If your child is awake at 4:15 AM, there had better be a good reason. If it also happens to be spring break, that goes double.
Last Tuesday, April 10, Danville residents Shawn and Stephanie Hanshaw’s 8 year-old son, Mason, set his alarm to be awake at that early hour in order to commemorate the 100th anniversary of the launch of the RMS Titanic.
For Mason, that was an excellent reason to wake up so early.
Mason carefully calculated the time difference, to ensure that he was awake at just the moment the ship would have left the docks in Southhampton, England. He happily celebrated the anniversary even as the whole house slept on.
Of course, the Titanic is much more famous for what happened five days into its maiden voyage. The British luxury passenger liner, the largest of the time and billed as “unsinkable,” did just that on April 15, 1912 after hitting an iceberg in the North Atlantic Ocean.
For Mason to make such an effort to mark an annivesary related to the Titanic disaster is not a rare occurence in the Hanshaw home.
Thanks to Mason’s passion for the subject, which started three years ago as a first-grader at , every member of the family, down to his 3 year-old brother, has become uncommonly aware of the details of the ship and the disaster.
When there is a birthday, invariably Mason will make a Titanic-themed birthday card, says his mom. Mason’s siblings also are pros at building LEGO reproductions of the ship, and reenacting key pieces of the disaster alongside their big brother.
Mason’s interest in the subject began when he read a Magic Tree House series book about the ship, and the tragedy that was the worst peacetime maritime disaster in history.
Mason’s mom wasn’t so sure it was good to encourage his early and consuming interest in the subject at the time. She worried that it was too morbid and sad an event for such a young child to repeatedly revisit.
She soon learned, however, that there was no stopping Mason’s zeal for the topic.
Over the years, Mason has read several books, watched movies and documentaries, and has drawn several hundred depictions of the ship, all from differing perspectives and at different points in its voyage and sinking. His mom says Mason has enlisted her help to research additional details about the ship and the disaster.
Explaining the Titanic’s interest for him, Mason simply says that the ship “just catches my eye, any time I see it.”
Mason’s drawings reveal his interest in the design elements of the ship, such as the fourth smoke stack that wasn’t operational, but was built to make the ship “look more impressive;” or the famous dome over the iconic grand staircase, that let in light, despite appearing encased in a room from the deck.
Mason also marvels at the mistakes that contributed to the magnitude of the disaster (around 1,500 are thought to have perished, but the numbers have never been precisely established). It astounds him that the ship was only equipped with 16 lifeboats for 2,227 passengers.
That fact is “weird,” says the 8 year-old. “How can that be?” he asks. Even an elementary school student knows that the math clearly doesn’t work.
For a ship that was an engineering marvel of its time, Mason’s assessment of the one thing they could have done differently to avert the disaster is surprisingly low-tech: binoculars.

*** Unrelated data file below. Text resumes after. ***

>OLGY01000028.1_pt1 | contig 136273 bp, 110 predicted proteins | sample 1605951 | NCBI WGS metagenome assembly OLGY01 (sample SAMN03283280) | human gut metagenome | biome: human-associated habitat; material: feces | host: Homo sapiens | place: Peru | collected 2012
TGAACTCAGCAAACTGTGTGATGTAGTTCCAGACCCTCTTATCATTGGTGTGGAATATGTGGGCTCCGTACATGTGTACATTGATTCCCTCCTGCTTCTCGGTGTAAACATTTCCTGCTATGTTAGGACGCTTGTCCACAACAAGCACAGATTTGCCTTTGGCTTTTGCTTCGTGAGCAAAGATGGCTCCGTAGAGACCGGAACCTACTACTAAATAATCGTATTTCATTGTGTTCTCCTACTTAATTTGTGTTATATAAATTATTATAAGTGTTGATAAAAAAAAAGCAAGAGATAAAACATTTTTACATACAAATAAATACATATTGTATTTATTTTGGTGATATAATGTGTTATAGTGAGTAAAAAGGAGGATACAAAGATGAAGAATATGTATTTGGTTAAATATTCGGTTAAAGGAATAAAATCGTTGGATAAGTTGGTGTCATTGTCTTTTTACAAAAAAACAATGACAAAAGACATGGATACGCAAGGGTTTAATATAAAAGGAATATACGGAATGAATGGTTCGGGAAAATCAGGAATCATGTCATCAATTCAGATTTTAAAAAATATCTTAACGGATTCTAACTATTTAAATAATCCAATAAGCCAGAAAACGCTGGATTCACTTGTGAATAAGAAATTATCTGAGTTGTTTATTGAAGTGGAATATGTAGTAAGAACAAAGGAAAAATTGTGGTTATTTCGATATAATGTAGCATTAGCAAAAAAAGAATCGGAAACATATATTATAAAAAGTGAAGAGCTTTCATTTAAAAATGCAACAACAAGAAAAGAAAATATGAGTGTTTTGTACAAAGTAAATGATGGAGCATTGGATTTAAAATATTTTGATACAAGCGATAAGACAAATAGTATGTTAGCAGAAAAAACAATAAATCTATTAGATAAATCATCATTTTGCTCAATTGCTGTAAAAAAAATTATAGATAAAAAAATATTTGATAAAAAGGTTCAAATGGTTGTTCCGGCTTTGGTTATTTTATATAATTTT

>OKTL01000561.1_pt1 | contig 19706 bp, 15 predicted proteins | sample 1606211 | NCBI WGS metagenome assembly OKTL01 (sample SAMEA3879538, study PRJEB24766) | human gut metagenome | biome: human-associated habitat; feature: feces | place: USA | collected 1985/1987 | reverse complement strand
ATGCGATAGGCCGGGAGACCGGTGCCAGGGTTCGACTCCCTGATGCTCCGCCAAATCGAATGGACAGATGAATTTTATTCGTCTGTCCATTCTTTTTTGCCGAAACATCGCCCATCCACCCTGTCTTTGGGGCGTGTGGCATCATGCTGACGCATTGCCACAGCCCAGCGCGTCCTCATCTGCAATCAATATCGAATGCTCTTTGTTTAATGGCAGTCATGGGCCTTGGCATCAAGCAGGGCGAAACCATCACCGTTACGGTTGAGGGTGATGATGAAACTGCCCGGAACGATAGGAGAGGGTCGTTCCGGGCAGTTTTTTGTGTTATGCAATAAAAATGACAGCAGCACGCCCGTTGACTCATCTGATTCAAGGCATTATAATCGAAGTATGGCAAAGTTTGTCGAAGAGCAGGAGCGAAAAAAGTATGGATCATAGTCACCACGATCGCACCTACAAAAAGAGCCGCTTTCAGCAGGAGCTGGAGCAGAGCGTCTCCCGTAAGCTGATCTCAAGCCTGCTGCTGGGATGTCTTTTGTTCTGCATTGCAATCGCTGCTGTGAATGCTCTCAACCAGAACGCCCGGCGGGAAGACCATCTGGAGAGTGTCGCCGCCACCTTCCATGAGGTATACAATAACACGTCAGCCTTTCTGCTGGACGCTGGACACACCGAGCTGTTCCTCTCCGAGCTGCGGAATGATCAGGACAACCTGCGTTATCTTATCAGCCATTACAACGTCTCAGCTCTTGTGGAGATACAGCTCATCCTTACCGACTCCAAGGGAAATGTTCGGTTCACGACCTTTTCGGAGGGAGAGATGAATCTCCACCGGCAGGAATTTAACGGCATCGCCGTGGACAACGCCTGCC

Evidently the key for the box containing the ship’s binoculars didn’t make it on board, and subsequently the lookout in the ship’s crow’s nest didn’t have any way to spot the iceberg earlier.
Mason isn’t alone in his fascination with the iconic ship and its demise. As many other events pass into history, the sinking of the Titanic remains compelling to people of all ages, perhaps more so on this year's 100th anniversary of the tragedy.
Mason’s dad, Shawn, says that he thinks the disaster keeps his son’s interest, as well as his own, because of the uncanny series of mishaps and missteps that combined to produce the “perfect storm.” Any change in those circumstances could have prevented the disaster, and is also what makes it so sad, he says.
It's also hard not to be drawn in because Mason has such passion for learning about the subject as well, says his family.
Through his many drawings and repeated retellings of the facts, the ship and its passengers are very alive in their household, and not merely footnotes in a history book.
Mason’s interest shows no signs of abating. In fact, other major disasters have joined the Titanic to capture Mason's attention in his quest to learn about and tell people about the events that have deeply impacted us.
In the future, Mason would love to build a reproduction of the inside of the Titanic, but he worries that the museum in Pigeon Forge, Tennessee has already covered that territory.
That destination is on the list of must-sees for the young fan, and he’s been urging his parents to plan a family trip there.
He has also been working on a LEGO YouTube mini-movie about the ship, but he's a tough director in his own right, and wants to get it just right.
On the April 15 anniversary of the ship’s ultimate descent under the icy water, Mason plans to remember the ship and its doomed passengers by checking out the depiction by another similarly obsessed fan and film director.. The family plans to go see James Cameron’s Titanic movie in the theater in 3-D.
It’s another uncanny detail about the Titanic’s role in their own family lore, says Mason’s parents. They saw the movie when it was originally released in theaters on their second date.